Dynamic Demand Challenge
Solving the energy crisis
Guest post by Fiona MacRae, Tech, Science and Health Writer
Graham Oakes freely admits that he “threw together” the idea for Upside Energy in his spare time.
Just five years later, Upside had gone from being a “wild and speculative” idea to attracting almost £10 million of investment, employing 35 staff and catching the eye of some of the biggest players in energy market.
“It surprised me as much as anyone,” said Graham, a geophysicist who had never worked in the energy sector before.
Graham was one of 75 entrants to Nesta Challenges’ Dynamic Demand Challenge, which was launched in 2013 amid warnings from Ofgem, the gas and electricity market regulator, about Britain’s ability to keep the lights on as demand for electricity grew ever greater.
Created in partnership with the National Physical Laboratory’s Centre for Carbon Measurement, it challenged teams from across Europe to find ways take pressure off the National Grid.
This could be by shifting electricity consumption away from peak hours when there is little spare capacity in the system. Or by making better use of the surplus energy generated by renewables and so cutting carbon dioxide emissions.
Graham’s idea, to harness the energy in back-up power supplies, such as batteries in data centres, traffic lights and electric car charging points, to create a virtual energy store which could be drawn on when needed, earned him a place in the final.
He received £10,000 to develop a business plan and prototype and Upside Energy started trading 18 months later, in April 2015.
Three years after the challenge ended, the finalists including Upside and Powervault, which makes a device that stores solar energy for use at night, had secured over £10 million in grants, crowdfunding and other investment.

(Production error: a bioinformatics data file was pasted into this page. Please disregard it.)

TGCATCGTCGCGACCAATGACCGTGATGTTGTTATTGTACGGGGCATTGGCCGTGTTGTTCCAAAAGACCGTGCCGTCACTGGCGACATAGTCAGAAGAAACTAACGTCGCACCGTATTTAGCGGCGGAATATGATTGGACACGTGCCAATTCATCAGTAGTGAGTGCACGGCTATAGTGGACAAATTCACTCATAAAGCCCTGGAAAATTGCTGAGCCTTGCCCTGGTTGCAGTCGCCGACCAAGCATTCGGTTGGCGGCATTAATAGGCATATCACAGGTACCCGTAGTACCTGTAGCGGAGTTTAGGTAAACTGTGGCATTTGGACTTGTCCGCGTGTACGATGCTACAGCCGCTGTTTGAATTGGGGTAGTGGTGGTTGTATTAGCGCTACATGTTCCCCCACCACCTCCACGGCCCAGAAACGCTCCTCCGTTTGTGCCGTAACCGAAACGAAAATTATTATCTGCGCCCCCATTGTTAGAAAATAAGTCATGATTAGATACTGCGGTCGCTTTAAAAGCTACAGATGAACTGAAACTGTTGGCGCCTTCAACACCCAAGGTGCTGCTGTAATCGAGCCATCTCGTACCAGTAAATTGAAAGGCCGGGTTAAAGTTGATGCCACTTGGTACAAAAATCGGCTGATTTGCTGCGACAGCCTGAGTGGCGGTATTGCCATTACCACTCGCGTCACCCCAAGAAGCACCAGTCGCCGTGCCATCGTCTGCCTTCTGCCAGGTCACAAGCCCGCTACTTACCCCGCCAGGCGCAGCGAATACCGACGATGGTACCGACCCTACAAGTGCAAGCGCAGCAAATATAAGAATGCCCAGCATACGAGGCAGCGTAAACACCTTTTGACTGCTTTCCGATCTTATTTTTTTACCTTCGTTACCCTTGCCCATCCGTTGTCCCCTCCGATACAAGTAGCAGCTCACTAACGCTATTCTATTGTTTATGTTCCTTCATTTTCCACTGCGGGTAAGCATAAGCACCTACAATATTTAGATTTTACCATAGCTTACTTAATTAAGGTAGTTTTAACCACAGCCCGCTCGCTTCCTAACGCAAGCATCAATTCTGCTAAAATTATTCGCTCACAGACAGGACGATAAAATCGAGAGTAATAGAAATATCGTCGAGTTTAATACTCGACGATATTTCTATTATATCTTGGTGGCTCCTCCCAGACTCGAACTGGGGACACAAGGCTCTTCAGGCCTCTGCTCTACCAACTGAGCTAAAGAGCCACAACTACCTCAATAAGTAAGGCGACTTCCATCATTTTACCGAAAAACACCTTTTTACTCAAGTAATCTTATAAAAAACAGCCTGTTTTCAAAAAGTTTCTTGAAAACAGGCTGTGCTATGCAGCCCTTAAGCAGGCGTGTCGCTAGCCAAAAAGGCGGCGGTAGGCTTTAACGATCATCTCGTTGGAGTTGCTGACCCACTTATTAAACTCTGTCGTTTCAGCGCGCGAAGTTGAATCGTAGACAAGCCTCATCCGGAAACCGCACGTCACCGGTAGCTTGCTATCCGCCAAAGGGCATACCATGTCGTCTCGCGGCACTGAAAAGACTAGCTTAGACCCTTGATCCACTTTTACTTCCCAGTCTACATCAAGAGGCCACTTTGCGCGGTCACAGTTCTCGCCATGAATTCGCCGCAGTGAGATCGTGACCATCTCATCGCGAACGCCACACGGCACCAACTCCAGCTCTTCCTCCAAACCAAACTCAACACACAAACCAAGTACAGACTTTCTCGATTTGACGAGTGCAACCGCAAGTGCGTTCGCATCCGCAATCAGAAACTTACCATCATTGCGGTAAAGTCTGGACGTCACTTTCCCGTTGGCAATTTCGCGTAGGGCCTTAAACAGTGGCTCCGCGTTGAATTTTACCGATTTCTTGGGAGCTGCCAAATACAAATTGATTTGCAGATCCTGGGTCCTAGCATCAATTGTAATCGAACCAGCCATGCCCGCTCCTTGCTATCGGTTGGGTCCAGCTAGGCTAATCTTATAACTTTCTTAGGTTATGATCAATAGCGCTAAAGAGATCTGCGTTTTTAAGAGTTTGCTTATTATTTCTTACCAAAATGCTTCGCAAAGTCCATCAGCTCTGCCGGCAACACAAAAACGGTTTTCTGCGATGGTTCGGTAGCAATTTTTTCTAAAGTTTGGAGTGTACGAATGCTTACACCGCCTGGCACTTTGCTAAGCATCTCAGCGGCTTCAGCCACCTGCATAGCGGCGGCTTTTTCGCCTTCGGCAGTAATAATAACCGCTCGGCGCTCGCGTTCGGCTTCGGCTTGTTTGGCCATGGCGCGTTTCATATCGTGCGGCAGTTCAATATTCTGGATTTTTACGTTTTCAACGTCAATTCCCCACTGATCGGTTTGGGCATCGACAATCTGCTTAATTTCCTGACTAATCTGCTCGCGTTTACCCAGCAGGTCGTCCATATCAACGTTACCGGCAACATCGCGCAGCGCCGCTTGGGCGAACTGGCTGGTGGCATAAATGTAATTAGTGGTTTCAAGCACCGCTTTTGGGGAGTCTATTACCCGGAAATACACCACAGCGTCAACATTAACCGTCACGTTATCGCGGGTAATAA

By the end of 2018, five years after Graham had jotted down his idea on a quiet day, Upside had raised more than £3 million in grant funding and £6.7 million in equity finance.
This included investments from Legal & General and grants from Department of Energy & Climate Change, the EU’s Climate-KIC accelerator programme for start-ups and Innovate UK.
It had also signed a deal with EDF Energy, one of the largest energy suppliers in the UK.
Graham, who has stepped down from Upside to return to consultancy, said:
“The challenge prize did exactly what a challenge prize was supposed to do: It brought someone from outside with some different thinking into the sector.
“It gave a little bit of seed funding that we were able to use to pull ourselves up by the bootstraps and we turned that into some incubation money, some grant money, eventually some angel equity and then some venture equity.
“It’s a classic model of how innovation is meant to work. Lots of tech innovators have nice ideas but they don’t really connect to a problem people have actually got.
“The challenge prize pointed us at a real problem and I feel very lucky to have been presented with that problem.”